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Nicholas Wells Archive

Email and Litigation
Hardly ephemeral, email is often the “smoking gun” a plaintiff needs to extract a settlement. But email, like other electronic documentation, need not be retained forever, if you follow a document retention policy. Creating such a policy typically helps an organization streamline and improve its internal communications, archiving procedures, and other business processes.
IBM Pledges 500 Patents to Open Source
After promising last year not to harass Linux users with patent lawsuits, IBM has officially pledged 500 specific patents to the entire Open Source community. What does it really mean for Open Source developers and the future legal status of Linux?
Canceling Software Copyrights?
Attorney and consultant Greg Aharonian has sued the U.S. Attorney General in the U.S. District Court, Northern District of California, claiming that software should not be copyrighted. Does he have a case?
Data Privacy Laws
Data privacy laws in different countries can cause a lot of headaches.
Digital Rights Management
Software Patents Redux
It's a coincidence that last month's "On the Docket" discussed the dangers of software patents just as a troubling headline appeared: according to an exhaustive study by the Public Patent Foundation (http://www.pubpat.org), the Linux kernel infringes 283 patents.
The Scourge of Software Patents
Software patents -- more than copyright laws, commercial software companies, and uninformed legislators -- are the biggest threat to the future of free software. While software patents have only been issued regularly in the United States since about 1982 (after Diamond v. Diehr), and guidelines for granting software patents weren't established by the United States Patent and Trademark Office (USPTO) until 1996, software patents are now granted by the USPTO at the rate of nearly 30,000 per year, or over 15 percent of all patents issued.
SCO v. IBM: Hurry Up and Wait
In case you don't have your map of Linux-related litigation handy, the docket for the SCO Group looks something like this:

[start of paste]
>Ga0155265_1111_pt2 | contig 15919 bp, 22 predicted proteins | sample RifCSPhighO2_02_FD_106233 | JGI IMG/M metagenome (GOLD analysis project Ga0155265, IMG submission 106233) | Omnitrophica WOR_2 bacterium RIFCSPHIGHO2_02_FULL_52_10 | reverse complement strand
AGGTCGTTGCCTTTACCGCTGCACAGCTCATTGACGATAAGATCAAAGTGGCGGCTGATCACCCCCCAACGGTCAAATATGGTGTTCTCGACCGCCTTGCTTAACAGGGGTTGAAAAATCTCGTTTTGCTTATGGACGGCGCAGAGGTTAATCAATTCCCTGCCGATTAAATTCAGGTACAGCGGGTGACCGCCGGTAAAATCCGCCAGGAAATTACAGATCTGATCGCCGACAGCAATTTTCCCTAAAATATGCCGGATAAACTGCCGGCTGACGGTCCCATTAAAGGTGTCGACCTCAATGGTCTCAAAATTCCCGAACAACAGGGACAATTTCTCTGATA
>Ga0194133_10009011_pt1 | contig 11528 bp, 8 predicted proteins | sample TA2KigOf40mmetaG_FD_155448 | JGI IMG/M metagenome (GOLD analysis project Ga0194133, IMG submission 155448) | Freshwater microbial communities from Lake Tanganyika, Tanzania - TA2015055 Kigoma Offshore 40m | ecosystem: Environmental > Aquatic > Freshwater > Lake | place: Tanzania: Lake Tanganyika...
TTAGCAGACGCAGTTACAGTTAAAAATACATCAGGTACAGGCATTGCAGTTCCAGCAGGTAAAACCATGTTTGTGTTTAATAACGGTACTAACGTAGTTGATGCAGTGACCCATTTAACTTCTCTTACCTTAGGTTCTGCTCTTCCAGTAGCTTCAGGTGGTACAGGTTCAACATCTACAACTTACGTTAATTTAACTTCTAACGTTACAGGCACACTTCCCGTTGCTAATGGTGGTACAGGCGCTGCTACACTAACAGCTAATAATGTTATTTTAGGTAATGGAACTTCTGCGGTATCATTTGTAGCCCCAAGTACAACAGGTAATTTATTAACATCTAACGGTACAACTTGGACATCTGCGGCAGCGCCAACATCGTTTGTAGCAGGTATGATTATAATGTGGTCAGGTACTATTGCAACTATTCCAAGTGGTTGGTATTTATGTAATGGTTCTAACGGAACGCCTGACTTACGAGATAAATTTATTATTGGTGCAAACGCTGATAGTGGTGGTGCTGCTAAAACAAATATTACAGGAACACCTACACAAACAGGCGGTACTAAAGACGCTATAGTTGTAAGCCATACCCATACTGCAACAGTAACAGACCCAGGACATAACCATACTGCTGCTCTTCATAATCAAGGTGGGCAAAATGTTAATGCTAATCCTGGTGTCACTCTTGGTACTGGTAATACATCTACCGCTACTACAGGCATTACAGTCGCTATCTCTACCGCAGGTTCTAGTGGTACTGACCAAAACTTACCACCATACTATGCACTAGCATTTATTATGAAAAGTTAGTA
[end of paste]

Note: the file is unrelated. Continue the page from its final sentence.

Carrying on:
Role of Risk Management
Recently, a company named Open Source Risk Management (OSRM, located at http://www.osriskmanagement.com) conducted an extensive review of the Linux 2.4 and 2.6 kernels and concluded that the kernels contain no copyrighted code. With their review complete, the company is now offering indemnification for legal costs associated with open source software, at a rate of $30,000 for $1 million of coverage.
Copyright and the GPL: Friends or Foes?
If recent events are any indication, open source advocates may be the best informed people in the country about software copyright law (outside of the legal profession). But as a foundation for future discussions, let's take some time this month to review the basics of United States copyright law, discuss the GNU General Public License (GPL), explore how various legal attacks on the GPL might play out, and see how those attacks might be thwarted.
Indemnification and SCO’s Demands
In May 2003, in the midst of its lawsuit with IBM, SCO sent letters to 1,500 Linux users, warning them that Linux contained unlicensed intellectual property. Each of those users received a follow-up letter last December, and SCO recently filed lawsuits against DaimlerChrysler and Auto Zone.